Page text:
At least four gunmen stormed into Kabul’s luxury Intercontinental Hotel, shooting at guests and staff and setting the building on fire, officials said, as security forces battled to neutralise the attackers in the more than eight hours long assault which is currently underway.
Special forces were lowered by helicopters onto the roof of the landmark hilltop hotel during the night-time siege, interior ministry deputy spokesman Nasrat Rahimi said, adding two attackers had been killed.
There was no immediate claim of responsibility for the latest assault in the war-torn Afghan capital that followed a series of security warnings in recent days to avoid hotels and other locations frequented by foreigners.
It is not clear how many people are still inside the hotel, which was previously attacked by Taliban militants in 2011, or whether any foreigners are among them.
As it Happened:
02:40 pm: Taliban claims responsibility for attack, reports AFP.
02:20 pm: Afghan media says Taliban claim responsibility for Kabul hotel attack. The group claims five attackers were involved in the incident.
01:30 pm: Afghan media says gunfire shots can still be heard from the hotel, hours after the government said the siege was over.
12:02 pm: Afghan government says the siege is over but clearance operation is ongoing, reports TOLO news.
11:50 am: Kabul Interncontinental Hotel siege ends, all gunmen killed, Reuters quotes government as saying.
#UPDATE Gunmen kill at least five people and wound eight in an ongoing attack on Kabul's Intercontinental Hotel, as panicked guests are seen climbing over balconies to escape https://t.co/ICNNahZlE3 pic.twitter.com/BMvyDt9QdI— AFP news agency (@AFP) January 21, 2018
09:55 am: More than 100 people stuck inside have been rescued till now. Security agencies are still searching for the remaining 1- 2 attackers, reports TOLO News.
09:45 am: At least five people have been killed in the Kabul hotel attack, AFP quotes Afghan spy agency.
06:55 am: Two of the four attackers have been neutralised. Encounter between gunmen and security forces is currently underway.
06:47 am: The attackers have set the hotel on fire.
06:42 am: As per latest reports, at least 15 hostages have been killed in the firing by gumen, an eyewitness said.
Special forces were being lowered by helicopters onto the rooftop of the hotel, he added.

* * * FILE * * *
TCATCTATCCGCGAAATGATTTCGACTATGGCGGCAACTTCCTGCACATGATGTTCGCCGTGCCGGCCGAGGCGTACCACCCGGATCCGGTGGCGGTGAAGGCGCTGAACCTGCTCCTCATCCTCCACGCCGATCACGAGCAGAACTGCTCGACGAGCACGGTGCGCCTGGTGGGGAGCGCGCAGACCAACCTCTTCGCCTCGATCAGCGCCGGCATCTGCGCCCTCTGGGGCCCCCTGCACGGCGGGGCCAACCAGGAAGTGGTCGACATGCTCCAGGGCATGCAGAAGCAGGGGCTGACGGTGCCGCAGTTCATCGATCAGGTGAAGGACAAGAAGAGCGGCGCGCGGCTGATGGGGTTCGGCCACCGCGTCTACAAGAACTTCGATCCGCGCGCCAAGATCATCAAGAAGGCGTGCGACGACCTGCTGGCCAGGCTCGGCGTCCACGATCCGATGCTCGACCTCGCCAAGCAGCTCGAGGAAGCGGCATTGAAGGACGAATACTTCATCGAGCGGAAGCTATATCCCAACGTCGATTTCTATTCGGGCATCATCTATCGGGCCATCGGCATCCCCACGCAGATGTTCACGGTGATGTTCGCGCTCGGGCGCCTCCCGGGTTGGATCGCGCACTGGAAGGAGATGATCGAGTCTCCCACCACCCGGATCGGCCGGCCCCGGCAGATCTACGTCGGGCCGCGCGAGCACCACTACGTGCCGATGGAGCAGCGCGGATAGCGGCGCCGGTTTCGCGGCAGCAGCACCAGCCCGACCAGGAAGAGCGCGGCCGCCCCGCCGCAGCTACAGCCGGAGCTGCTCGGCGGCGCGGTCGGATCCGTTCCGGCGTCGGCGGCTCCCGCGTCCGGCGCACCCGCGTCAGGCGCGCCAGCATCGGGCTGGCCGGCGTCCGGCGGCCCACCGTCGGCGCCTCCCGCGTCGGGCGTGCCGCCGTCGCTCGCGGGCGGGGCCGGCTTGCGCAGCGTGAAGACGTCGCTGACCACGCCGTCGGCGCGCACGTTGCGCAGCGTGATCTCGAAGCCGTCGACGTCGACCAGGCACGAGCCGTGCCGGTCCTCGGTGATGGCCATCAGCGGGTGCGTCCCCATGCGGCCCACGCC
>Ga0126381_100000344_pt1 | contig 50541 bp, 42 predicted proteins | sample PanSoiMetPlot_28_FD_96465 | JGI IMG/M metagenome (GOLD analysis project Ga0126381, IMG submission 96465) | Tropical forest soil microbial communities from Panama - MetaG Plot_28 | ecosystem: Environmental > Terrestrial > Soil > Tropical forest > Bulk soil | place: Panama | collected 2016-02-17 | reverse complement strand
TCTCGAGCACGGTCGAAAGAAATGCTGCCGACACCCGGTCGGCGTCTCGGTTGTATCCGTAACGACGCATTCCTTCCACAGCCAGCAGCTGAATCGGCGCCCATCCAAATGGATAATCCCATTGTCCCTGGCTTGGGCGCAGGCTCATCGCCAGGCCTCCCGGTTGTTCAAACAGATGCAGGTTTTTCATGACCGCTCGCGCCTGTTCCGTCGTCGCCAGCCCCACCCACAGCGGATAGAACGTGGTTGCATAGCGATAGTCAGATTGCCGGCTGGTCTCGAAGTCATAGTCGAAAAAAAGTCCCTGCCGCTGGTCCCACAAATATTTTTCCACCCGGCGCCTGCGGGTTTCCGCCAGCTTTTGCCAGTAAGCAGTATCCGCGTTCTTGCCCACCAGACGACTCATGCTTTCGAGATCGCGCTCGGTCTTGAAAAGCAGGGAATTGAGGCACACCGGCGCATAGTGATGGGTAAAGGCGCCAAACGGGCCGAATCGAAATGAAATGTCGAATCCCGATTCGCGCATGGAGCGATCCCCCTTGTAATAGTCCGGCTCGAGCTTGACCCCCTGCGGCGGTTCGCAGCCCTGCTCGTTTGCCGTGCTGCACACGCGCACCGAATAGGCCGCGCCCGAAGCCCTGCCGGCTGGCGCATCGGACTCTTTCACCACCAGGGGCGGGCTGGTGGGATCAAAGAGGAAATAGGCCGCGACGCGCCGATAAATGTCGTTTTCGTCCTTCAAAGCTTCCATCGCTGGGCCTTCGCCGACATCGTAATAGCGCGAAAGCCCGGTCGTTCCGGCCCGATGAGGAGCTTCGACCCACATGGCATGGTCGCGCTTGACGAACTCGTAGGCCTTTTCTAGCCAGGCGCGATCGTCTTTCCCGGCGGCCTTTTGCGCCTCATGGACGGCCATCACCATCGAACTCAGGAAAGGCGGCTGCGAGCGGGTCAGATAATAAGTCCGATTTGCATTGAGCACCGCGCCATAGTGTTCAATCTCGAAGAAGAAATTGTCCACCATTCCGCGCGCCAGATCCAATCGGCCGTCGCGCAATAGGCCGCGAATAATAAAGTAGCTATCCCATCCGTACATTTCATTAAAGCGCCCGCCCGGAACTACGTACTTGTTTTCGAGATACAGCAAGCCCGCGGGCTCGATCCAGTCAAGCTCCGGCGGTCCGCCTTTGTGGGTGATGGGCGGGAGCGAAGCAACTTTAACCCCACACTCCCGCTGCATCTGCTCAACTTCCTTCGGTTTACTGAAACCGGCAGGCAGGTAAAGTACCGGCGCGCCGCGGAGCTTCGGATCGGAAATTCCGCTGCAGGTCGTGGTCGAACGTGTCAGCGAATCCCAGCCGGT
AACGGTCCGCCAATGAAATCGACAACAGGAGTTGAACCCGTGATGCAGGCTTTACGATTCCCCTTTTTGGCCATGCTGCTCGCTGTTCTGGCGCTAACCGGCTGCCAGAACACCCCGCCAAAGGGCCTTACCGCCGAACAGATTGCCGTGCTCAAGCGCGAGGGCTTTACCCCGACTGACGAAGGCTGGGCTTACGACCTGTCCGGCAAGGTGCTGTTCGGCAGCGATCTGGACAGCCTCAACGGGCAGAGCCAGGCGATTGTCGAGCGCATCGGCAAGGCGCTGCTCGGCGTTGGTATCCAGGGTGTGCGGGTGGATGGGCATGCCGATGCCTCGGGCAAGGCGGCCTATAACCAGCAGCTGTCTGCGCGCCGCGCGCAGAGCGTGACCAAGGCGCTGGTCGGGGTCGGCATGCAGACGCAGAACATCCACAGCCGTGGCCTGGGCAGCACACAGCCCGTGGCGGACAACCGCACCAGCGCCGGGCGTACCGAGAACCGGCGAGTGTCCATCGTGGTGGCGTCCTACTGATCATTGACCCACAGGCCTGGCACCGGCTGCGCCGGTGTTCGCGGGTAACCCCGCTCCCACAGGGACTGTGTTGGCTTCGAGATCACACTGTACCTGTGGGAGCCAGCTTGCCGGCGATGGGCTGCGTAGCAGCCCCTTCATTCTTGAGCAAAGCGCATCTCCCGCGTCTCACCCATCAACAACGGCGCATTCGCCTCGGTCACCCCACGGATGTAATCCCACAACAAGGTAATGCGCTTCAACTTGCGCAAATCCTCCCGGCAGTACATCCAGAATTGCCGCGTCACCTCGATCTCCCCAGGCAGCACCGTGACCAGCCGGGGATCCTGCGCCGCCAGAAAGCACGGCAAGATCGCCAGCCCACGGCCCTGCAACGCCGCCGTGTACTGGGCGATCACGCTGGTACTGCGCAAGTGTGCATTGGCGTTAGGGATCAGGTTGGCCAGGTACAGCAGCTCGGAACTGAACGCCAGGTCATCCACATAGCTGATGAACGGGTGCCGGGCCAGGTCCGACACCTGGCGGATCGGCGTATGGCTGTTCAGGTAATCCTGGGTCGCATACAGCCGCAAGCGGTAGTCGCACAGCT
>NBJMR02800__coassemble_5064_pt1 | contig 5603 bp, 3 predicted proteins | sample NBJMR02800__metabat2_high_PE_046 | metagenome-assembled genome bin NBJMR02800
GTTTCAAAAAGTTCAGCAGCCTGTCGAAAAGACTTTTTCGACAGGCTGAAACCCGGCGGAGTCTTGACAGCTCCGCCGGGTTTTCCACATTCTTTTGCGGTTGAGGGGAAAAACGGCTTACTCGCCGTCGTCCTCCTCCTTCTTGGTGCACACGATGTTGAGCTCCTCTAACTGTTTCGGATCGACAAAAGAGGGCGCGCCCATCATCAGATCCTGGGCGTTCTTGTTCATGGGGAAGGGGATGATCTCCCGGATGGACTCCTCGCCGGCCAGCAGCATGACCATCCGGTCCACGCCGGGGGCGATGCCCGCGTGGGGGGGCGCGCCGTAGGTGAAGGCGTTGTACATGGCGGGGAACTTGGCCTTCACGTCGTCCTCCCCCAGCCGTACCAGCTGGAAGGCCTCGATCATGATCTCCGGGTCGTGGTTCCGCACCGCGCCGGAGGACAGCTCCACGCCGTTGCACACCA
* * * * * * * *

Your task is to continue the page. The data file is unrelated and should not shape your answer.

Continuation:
Afghan media is reporting multiple casualties in the attack.
The fourth floor of the hotel, which boasts several restaurants and an outdoor swimming pool, had been set on fire during the raid, the NDS official said.
"The operation will soon end and the attackers will be killed," interior ministry spokesman Najib Danish told AFP.
Authorities are already investigating how the attackers got past security which was taken over by a private company two weeks ago, Danish said.
"They probably used a back door in the kitchen to enter," he said.
Abdullah Sabet, an official at the communications and information technology ministry, said IT officials from around the country were staying at the hotel ahead of a conference today.
"There were 40 of them in the hotel. We don't know if any of them have been killed or wounded," Sabet said.
Security at the Intercontinental, which is not part of the global InterContinental chain, is relatively lax compared with other high-end hotels in Kabul.
A conference on Afghanistan-China relations was held in one of its function rooms earlier yesterday, attended by the Chinese embassy's political counsellor Zhang Zhixin.
An AFP reporter who attended the conference passed through two vehicle security checkpoints. At the entrance to the building there was a physical inspection that could be easily evaded by scaling a low-level barrier and entering the lobby.
Security alerts sent in recent days to foreigners living in Kabul warned that "extremist groups may be planning an attack against hotels in Kabul" as well as public gatherings and other locations "where foreigners are known to congregate".
The Intercontinental was last targeted in June 2011 when a suicide attack claimed by the Taliban killed 21 people, including 10 civilians.
Security in Kabul has been tightened since May 31 when a massive truck bomb ripped through the diplomatic quarter, killing some 150 people and wounding around 400 others --mostly civilians. No group has yet claimed that attack.
The Islamic State group has claimed most of the recent attacks in the Afghan capital, but authorities suspect that the Taliban-affiliated Haqqani Network has been involved in some of them.
The deadliest of the recent attacks happened at a Shiite cultural centre on December 29 when a suicide bomber blew himself up, killing more than 40 people.